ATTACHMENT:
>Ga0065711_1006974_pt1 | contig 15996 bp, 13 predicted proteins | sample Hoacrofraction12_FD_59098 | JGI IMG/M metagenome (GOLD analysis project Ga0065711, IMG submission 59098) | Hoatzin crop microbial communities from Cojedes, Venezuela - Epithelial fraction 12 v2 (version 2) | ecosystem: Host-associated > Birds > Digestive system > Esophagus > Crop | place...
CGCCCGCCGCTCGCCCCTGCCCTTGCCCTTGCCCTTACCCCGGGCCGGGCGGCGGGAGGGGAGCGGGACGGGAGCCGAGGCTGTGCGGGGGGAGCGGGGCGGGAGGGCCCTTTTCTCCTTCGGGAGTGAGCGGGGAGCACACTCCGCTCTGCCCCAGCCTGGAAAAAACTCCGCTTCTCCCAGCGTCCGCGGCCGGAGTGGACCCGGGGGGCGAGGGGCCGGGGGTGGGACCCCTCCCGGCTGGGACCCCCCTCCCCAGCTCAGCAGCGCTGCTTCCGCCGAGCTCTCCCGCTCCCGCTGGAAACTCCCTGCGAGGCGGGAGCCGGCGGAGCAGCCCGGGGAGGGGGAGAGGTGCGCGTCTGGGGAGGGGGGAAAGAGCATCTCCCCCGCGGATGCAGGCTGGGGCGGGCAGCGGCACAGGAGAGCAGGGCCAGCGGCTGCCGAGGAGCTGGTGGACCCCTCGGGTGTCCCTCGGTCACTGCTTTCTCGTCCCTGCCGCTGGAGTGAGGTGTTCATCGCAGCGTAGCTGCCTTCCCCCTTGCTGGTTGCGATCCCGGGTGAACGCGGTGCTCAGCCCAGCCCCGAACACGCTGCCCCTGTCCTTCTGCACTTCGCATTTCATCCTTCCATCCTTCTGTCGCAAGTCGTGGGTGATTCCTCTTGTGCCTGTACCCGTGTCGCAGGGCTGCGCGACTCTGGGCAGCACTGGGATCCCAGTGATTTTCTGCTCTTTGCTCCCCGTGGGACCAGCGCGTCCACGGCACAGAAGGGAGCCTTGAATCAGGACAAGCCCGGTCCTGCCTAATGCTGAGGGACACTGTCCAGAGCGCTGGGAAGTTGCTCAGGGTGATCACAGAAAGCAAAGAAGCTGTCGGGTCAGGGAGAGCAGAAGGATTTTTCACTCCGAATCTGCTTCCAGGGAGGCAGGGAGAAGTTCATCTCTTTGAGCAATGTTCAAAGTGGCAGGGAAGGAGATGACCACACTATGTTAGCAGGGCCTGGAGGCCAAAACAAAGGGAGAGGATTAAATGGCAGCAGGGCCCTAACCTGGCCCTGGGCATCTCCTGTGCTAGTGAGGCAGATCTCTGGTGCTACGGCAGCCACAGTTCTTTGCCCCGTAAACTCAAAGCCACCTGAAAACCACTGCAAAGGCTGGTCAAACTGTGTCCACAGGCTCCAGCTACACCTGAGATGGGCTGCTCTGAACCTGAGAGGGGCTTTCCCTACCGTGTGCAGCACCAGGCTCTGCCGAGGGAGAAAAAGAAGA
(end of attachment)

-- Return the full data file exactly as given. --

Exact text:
>Ga0065711_1006974_pt1 | contig 15996 bp, 13 predicted proteins | sample Hoacrofraction12_FD_59098 | JGI IMG/M metagenome (GOLD analysis project Ga0065711, IMG submission 59098) | Hoatzin crop microbial communities from Cojedes, Venezuela - Epithelial fraction 12 v2 (version 2) | ecosystem: Host-associated > Birds > Digestive system > Esophagus > Crop | place...
CGCCCGCCGCTCGCCCCTGCCCTTGCCCTTGCCCTTACCCCGGGCCGGGCGGCGGGAGGGGAGCGGGACGGGAGCCGAGGCTGTGCGGGGGGAGCGGGGCGGGAGGGCCCTTTTCTCCTTCGGGAGTGAGCGGGGAGCACACTCCGCTCTGCCCCAGCCTGGAAAAAACTCCGCTTCTCCCAGCGTCCGCGGCCGGAGTGGACCCGGGGGGCGAGGGGCCGGGGGTGGGACCCCTCCCGGCTGGGACCCCCCTCCCCAGCTCAGCAGCGCTGCTTCCGCCGAGCTCTCCCGCTCCCGCTGGAAACTCCCTGCGAGGCGGGAGCCGGCGGAGCAGCCCGGGGAGGGGGAGAGGTGCGCGTCTGGGGAGGGGGGAAAGAGCATCTCCCCCGCGGATGCAGGCTGGGGCGGGCAGCGGCACAGGAGAGCAGGGCCAGCGGCTGCCGAGGAGCTGGTGGACCCCTCGGGTGTCCCTCGGTCACTGCTTTCTCGTCCCTGCCGCTGGAGTGAGGTGTTCATCGCAGCGTAGCTGCCTTCCCCCTTGCTGGTTGCGATCCCGGGTGAACGCGGTGCTCAGCCCAGCCCCGAACACGCTGCCCCTGTCCTTCTGCACTTCGCATTTCATCCTTCCATCCTTCTGTCGCAAGTCGTGGGTGATTCCTCTTGTGCCTGTACCCGTGTCGCAGGGCTGCGCGACTCTGGGCAGCACTGGGATCCCAGTGATTTTCTGCTCTTTGCTCCCCGTGGGACCAGCGCGTCCACGGCACAGAAGGGAGCCTTGAATCAGGACAAGCCCGGTCCTGCCTAATGCTGAGGGACACTGTCCAGAGCGCTGGGAAGTTGCTCAGGGTGATCACAGAAAGCAAAGAAGCTGTCGGGTCAGGGAGAGCAGAAGGATTTTTCACTCCGAATCTGCTTCCAGGGAGGCAGGGAGAAGTTCATCTCTTTGAGCAATGTTCAAAGTGGCAGGGAAGGAGATGACCACACTATGTTAGCAGGGCCTGGAGGCCAAAACAAAGGGAGAGGATTAAATGGCAGCAGGGCCCTAACCTGGCCCTGGGCATCTCCTGTGCTAGTGAGGCAGATCTCTGGTGCTACGGCAGCCACAGTTCTTTGCCCCGTAAACTCAAAGCCACCTGAAAACCACTGCAAAGGCTGGTCAAACTGTGTCCACAGGCTCCAGCTACACCTGAGATGGGCTGCTCTGAACCTGAGAGGGGCTTTCCCTACCGTGTGCAGCACCAGGCTCTGCCGAGGGAGAAAAAGAAGA